1. Manoj Gautam’s keynote talk (Lessons from the field) received outstanding praise (and a standing ovation) - worth a watch to see how mountains can be moved. LINK

2. Risë VanFleet’s keynote about communication skills will be of interest to the majority of the newsletter mailing list. LINK

3. Anne McBride’s talk about why people still use positive punishment will also be of interest to trainers and behaviourists. Anne describes the work of one of her students in analysing what elements of Cesar Milan’s behaviour (using videos of his work) gain him such a following. The researchers do not approve or condone the methods used but the study provides valuable insight as to how we can use the same interpersonal skills to promote ethical compassionate training methods. LINK

4. Three talks of particular relevance for those of us who consult with pet owners are Julie Palais’ 5 minute talk on the key Principles of Persuasion (LINK), Catherine Bell’s talk exploring persuasion in more detail (LINK), and Debbie Busby’s talk on applying transactional analysis to consultations (LINK).

The next HBCAW event will be in Nepal in Novmber 2017 partnering with the Asia For Animals conference. However,there will be a series of HBC workshops (run separately to Learning About Animals) on topics such as HBC and ethics, Frameworks and Theories of HBC, and Interpersonal skills for HBC. Do join the HBCAW mailing list mentioned above for more information.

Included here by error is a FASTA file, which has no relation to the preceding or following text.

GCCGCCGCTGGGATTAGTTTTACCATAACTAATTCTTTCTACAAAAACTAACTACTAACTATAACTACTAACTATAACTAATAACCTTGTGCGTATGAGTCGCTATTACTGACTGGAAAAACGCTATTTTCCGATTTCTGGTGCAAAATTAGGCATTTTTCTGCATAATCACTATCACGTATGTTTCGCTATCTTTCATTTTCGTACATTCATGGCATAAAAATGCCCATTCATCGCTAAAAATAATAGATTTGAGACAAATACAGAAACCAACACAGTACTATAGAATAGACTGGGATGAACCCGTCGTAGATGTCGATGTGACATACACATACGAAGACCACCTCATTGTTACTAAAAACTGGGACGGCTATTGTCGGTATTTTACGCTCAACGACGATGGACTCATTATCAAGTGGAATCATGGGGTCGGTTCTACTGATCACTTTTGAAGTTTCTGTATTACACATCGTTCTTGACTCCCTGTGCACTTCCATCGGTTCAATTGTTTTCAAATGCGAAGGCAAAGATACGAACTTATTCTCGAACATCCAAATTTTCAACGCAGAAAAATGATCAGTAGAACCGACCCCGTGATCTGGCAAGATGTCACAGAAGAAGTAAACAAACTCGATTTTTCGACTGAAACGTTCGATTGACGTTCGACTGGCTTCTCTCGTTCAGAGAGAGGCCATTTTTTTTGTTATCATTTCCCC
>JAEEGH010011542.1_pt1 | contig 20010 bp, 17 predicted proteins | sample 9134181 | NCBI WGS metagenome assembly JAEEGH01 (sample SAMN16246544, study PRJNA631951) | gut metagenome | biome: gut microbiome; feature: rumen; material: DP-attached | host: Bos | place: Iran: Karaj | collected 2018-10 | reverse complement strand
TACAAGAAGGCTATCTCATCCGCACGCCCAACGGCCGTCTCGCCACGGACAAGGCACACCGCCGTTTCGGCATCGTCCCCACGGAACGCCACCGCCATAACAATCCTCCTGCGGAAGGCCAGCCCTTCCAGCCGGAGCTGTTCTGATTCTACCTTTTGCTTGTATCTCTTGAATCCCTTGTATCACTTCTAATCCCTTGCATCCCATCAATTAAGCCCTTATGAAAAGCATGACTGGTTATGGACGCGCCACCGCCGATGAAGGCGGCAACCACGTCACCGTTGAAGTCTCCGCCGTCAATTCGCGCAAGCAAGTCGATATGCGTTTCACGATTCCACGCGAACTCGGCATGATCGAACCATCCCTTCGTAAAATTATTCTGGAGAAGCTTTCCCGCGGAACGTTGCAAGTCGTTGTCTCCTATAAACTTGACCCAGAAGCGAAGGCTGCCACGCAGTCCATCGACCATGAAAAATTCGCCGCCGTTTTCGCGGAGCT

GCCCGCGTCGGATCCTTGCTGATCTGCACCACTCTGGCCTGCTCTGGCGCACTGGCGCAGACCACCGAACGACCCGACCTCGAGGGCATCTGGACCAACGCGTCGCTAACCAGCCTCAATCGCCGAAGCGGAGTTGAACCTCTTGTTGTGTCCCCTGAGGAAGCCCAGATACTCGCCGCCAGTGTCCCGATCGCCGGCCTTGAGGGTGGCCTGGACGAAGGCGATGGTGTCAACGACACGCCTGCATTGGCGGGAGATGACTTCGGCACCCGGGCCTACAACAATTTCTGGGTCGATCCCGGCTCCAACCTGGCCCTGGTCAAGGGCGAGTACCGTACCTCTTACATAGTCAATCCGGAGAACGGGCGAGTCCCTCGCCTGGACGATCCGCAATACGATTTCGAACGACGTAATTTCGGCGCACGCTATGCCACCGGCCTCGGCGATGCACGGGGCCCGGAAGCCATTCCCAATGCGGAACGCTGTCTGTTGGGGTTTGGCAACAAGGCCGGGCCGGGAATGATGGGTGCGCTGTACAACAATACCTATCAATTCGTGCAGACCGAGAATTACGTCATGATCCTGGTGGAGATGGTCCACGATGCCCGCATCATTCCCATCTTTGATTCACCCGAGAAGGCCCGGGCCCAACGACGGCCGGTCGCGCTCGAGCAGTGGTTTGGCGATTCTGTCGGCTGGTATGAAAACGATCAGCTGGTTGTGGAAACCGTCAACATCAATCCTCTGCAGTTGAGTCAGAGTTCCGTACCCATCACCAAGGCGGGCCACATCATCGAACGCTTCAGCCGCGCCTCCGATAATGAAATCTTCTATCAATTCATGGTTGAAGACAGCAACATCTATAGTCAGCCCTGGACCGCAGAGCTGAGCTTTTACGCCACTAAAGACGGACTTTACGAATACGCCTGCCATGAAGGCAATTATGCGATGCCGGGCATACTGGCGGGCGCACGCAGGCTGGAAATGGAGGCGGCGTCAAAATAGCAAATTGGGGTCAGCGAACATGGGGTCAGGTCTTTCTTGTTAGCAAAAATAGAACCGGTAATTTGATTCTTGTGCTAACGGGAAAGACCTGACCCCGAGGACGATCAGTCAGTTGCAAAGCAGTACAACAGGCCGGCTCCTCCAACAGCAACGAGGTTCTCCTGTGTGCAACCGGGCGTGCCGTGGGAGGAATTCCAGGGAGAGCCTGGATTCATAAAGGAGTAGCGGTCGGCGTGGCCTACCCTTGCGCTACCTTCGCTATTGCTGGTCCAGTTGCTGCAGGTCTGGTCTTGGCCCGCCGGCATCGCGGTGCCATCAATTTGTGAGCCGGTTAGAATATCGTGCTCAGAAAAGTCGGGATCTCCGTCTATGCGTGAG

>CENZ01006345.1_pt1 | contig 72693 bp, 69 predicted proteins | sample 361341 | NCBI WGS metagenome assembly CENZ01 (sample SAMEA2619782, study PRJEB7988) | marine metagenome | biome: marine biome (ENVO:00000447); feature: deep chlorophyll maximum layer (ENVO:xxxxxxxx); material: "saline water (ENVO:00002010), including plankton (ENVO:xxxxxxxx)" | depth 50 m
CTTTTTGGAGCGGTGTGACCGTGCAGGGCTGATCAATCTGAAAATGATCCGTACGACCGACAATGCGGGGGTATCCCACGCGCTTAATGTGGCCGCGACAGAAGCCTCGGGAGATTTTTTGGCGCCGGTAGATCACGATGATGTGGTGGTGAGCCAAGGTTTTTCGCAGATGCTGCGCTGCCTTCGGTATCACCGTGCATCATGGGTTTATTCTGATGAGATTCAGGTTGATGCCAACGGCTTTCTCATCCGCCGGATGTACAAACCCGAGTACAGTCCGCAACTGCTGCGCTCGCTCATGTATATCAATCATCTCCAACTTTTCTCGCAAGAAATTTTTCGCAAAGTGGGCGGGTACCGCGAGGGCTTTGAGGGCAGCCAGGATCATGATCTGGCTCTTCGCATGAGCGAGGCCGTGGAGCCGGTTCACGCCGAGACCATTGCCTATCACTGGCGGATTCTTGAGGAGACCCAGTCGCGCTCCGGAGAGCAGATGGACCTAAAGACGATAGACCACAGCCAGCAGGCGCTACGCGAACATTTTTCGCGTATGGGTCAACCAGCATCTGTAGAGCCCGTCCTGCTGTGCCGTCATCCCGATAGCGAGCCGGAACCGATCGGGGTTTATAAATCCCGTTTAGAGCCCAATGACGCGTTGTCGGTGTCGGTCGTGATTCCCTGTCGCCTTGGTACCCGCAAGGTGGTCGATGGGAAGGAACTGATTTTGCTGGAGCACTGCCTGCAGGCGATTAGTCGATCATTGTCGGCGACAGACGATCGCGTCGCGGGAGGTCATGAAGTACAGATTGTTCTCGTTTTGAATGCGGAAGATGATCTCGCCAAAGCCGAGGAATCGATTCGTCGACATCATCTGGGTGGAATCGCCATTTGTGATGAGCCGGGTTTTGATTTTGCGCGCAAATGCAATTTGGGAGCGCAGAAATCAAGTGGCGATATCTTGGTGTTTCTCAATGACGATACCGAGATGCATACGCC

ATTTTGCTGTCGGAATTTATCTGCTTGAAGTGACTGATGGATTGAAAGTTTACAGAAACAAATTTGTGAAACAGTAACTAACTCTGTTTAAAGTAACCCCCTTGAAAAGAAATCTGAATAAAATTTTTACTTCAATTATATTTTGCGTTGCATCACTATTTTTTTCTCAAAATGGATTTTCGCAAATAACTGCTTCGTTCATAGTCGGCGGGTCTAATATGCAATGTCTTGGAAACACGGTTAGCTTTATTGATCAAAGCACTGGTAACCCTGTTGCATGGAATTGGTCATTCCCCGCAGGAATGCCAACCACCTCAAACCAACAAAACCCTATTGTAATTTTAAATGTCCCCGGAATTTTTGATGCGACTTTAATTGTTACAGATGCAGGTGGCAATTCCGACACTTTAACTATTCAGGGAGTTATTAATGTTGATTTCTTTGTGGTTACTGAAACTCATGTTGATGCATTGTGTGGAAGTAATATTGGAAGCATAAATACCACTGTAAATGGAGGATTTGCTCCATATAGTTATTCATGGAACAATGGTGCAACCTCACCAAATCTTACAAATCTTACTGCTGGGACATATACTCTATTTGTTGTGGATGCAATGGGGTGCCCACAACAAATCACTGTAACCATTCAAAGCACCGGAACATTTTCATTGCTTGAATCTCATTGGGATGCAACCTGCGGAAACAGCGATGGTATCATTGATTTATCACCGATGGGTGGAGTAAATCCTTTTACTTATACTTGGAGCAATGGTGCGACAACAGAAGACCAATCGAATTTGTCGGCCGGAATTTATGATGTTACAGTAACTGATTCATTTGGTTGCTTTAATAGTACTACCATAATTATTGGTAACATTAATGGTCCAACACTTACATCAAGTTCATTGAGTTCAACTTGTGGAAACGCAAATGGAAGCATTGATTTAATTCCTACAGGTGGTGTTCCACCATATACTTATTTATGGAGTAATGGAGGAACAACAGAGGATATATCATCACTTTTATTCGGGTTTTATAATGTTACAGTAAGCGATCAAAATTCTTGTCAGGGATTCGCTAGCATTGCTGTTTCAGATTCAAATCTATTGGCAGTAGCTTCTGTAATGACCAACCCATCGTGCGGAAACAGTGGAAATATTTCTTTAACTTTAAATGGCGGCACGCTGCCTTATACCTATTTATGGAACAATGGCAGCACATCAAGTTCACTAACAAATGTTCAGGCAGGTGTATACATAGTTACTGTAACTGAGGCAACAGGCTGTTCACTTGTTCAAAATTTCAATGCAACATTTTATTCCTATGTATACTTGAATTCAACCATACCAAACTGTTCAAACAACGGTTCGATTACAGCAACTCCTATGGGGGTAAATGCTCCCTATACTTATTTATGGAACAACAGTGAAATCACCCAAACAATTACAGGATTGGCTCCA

Exploring self-control in dogs with Sian Ryan. DETAILS

Why you can’t just train good behaviour - with Helen Zulch. DETAILS

Home-checking for rescues. DETAILS

Consultation skills workshop. DETAILS

More events coming soon including with speakers Amber Batson, Ben Hart and more.

Suggestions for talks?

Any suggestions for speakers you’d like to see in 2017? Want to run a workshop yourself? Do get in touch.

The Good News Box

1. Innovative programme for community dogs in Nepal starting to work LINK

2. The eleven orcas in captivity in California will be the last LINK

3. Rare story of a species in the wild making a great recovery LINK

4. Trip Advisor to stop selling tickets to cruel attractions. LINK


To do list

1. See something in a magazine or on TV that portrayed animals in a good way or an article you liked? Remember to respond to the good as well as the bad to influence the media to increase responsible reporting on animals and training. Give some friendly feedback today!
 If you have a pet, get up, right now, and offer them some form of enrichment - something to chew/eat/smell, some company, 5 minutes reward-based training, somewhere to hide...



I am IAABC certified - a ‘Certified Horse Behaviour Consultant’ or CHBC.

I run behaviour consultations to help people with concerns about their horse’s behaviour. I also run behaviour lessons for people who are just interested in learning more in a practical way - like a riding instructor but learning about the practical application of behaviour knowledge, tailored to you and your horse. Please get in touch to find out more - suzanne@learningaboutanimals.co.uk.  


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“One thing bothered me as a student. In the 1960s, human behavior was totally off limits for the biologist. There was animal behavior, then there was a long time nothing, after which came human behavior as a totally separate category best left to a different group of scientists.”

~ Frans de Waal